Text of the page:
Container Buildings: Are They Sustainable?

Feb 13, 2024 By Kaavya A, Writer Intern
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When you order something online, it is shipped across the ocean in vast 20 or 40-foot steel shipping containers before it is loaded on a truck and sent to your house.

Surprisingly, these drab shipping containers have another, more creative use!

Over the past couple of decades, architects have been converting them into durable, affordable, and possibly sustainable buildings.

Shipping Container Buildings: Pros and Cons

Shipping container buildings started popping up in the 1980s, about a couple of decades after shipping containers were first invented–and it is clear why. 

With their steel frame and corrugated steel walls, shipping containers are often stronger than even traditional prefabricated buildings, making them durable and weather-resistant. They are used as offices, military facilities, and even public spaces like libraries and theaters.

Because their original function is transportation, they are portable and easy to send to construction sites. Moreover, because millions of shipping containers are sitting idle at ports around the world, they are easily available, making them much more affordable alternatives to conventionally built projects. 

This attribute is a large reason why they have gained popularity in low-income communities. For example, the Monarch Village in Kansas took advantage of their low cost to provide housing for those unhoused during the Covid-19 pandemic. In Johannesburg, South Africa, 140 containers were used to create an aesthetic and affordable housing complex of studio apartments. 

Though container buildings can include most features of conventional buildings, there are challenges as well. It may be difficult to incorporate systems like electricity and plumbing as they will need to be customized. Container buildings can also be difficult to insulate, which can increase heating and cooling costs and emissions.

Sustainability: Pros and Cons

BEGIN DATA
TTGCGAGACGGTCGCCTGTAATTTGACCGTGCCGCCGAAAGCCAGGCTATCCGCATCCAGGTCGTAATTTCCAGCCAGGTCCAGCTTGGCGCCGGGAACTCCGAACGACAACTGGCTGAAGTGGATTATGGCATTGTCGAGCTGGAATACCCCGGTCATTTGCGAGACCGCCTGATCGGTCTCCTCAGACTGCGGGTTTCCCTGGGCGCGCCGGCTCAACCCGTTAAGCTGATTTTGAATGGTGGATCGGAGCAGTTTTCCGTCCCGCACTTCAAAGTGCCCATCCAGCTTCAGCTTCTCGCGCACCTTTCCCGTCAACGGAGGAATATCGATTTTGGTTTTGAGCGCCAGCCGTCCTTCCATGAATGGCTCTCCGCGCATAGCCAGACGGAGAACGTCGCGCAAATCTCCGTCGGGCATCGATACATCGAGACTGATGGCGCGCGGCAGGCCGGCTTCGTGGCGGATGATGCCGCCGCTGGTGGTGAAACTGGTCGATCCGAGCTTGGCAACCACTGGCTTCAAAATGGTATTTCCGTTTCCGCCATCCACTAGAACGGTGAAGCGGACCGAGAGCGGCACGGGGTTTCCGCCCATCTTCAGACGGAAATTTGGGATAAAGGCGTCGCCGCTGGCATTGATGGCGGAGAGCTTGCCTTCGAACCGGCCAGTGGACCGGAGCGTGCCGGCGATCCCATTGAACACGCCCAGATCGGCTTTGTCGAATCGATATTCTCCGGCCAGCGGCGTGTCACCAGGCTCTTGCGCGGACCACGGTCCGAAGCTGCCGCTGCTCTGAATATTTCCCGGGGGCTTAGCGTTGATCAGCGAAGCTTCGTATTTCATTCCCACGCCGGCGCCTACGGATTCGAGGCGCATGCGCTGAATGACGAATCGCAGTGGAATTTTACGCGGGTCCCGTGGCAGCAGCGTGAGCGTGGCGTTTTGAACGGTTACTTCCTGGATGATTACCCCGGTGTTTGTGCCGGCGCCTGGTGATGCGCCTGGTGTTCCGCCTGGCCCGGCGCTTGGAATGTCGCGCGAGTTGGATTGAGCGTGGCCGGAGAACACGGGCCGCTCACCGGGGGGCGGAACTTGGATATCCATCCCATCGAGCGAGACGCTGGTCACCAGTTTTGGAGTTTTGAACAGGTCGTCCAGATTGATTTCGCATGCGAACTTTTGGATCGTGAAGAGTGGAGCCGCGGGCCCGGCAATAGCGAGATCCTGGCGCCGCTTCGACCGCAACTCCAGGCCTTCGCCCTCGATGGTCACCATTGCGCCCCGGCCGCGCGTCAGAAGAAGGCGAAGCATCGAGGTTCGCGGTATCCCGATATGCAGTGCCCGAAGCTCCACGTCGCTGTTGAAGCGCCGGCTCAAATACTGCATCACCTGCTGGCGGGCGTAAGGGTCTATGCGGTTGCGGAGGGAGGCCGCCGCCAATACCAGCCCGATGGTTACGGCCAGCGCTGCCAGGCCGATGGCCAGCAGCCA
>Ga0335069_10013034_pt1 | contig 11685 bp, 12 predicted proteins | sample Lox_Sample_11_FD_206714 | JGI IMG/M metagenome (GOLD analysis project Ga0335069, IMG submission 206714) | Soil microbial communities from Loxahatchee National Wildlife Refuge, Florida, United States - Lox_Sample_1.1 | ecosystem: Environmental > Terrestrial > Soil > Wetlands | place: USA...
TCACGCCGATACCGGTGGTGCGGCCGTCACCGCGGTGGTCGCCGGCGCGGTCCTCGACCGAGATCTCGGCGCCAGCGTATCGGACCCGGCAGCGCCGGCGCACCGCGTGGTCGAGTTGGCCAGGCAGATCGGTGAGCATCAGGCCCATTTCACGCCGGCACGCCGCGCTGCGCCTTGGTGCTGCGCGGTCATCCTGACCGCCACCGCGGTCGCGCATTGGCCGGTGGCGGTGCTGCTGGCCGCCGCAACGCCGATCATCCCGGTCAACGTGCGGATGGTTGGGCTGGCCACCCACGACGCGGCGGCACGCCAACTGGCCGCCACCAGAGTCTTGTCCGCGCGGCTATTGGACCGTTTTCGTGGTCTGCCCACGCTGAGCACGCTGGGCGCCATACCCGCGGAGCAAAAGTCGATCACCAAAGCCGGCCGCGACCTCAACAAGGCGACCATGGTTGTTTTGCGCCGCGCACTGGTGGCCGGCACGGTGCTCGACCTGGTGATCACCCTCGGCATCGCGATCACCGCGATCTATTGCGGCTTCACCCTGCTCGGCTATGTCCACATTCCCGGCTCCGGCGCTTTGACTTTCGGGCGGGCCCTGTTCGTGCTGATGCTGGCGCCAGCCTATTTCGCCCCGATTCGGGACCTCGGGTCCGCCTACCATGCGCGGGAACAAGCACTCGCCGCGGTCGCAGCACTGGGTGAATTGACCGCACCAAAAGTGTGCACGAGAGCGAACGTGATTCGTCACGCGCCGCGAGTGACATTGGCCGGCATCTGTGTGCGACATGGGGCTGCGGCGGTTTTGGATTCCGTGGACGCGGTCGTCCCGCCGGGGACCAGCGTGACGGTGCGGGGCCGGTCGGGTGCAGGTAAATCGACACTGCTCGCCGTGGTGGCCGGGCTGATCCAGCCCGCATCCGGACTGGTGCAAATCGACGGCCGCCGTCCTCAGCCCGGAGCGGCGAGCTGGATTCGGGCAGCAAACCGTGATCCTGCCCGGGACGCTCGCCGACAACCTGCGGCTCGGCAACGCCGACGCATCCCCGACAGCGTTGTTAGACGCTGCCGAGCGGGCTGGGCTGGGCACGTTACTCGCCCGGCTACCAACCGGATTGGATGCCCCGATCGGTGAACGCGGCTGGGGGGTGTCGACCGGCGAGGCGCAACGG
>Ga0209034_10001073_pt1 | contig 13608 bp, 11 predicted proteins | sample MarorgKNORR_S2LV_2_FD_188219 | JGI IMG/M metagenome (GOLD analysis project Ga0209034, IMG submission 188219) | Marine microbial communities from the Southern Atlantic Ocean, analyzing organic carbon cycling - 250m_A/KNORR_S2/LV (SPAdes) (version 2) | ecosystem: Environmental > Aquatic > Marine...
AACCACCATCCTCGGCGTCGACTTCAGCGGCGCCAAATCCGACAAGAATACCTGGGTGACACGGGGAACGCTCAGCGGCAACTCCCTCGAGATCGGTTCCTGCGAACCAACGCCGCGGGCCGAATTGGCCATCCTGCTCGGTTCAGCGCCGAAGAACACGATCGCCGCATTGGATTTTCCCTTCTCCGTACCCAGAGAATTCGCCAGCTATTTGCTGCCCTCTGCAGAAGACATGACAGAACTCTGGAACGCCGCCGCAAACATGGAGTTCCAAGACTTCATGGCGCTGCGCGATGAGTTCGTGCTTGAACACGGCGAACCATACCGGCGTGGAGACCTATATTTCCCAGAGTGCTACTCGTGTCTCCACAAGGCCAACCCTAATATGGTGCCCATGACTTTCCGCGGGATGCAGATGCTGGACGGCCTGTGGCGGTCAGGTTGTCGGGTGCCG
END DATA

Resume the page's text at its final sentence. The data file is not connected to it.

Shipping container buildings have the potential to be sustainable. By repurposing unused containers around the world, they are given a second life instead of being sent to landfills. 

They are more sustainable than traditional materials like concrete and brick, especially with concrete being the world’s third-largest carbon dioxide emitter. Container buildings require fewer materials to build. They do not require as many repairs during their lifetime once they are given rust-prevention treatment during construction. 

Unfortunately, most shipping container buildings today are not built with repurposed containers, but new or nearly new ones! This is because the difference in cost between an old container and a new one isn’t significant and old containers are likely to have rust or dents.

This defeats the goal of sustainability -- of saving unused containers from going to landfills. This, combined with the extra energy required to regulate their temperature due to poor insulation offsets the benefits. According to critics, the most environmentally friendly solution currently is to just recycle unused shipping containers for steel. 

Though shipping container buildings may not be the perfect sustainable solution, they are still useful in other ways. Their affordability and strength can provide temporary solutions for low-income communities, and they can be an outlet for creativity and a great art piece.

Sources: NPR,,,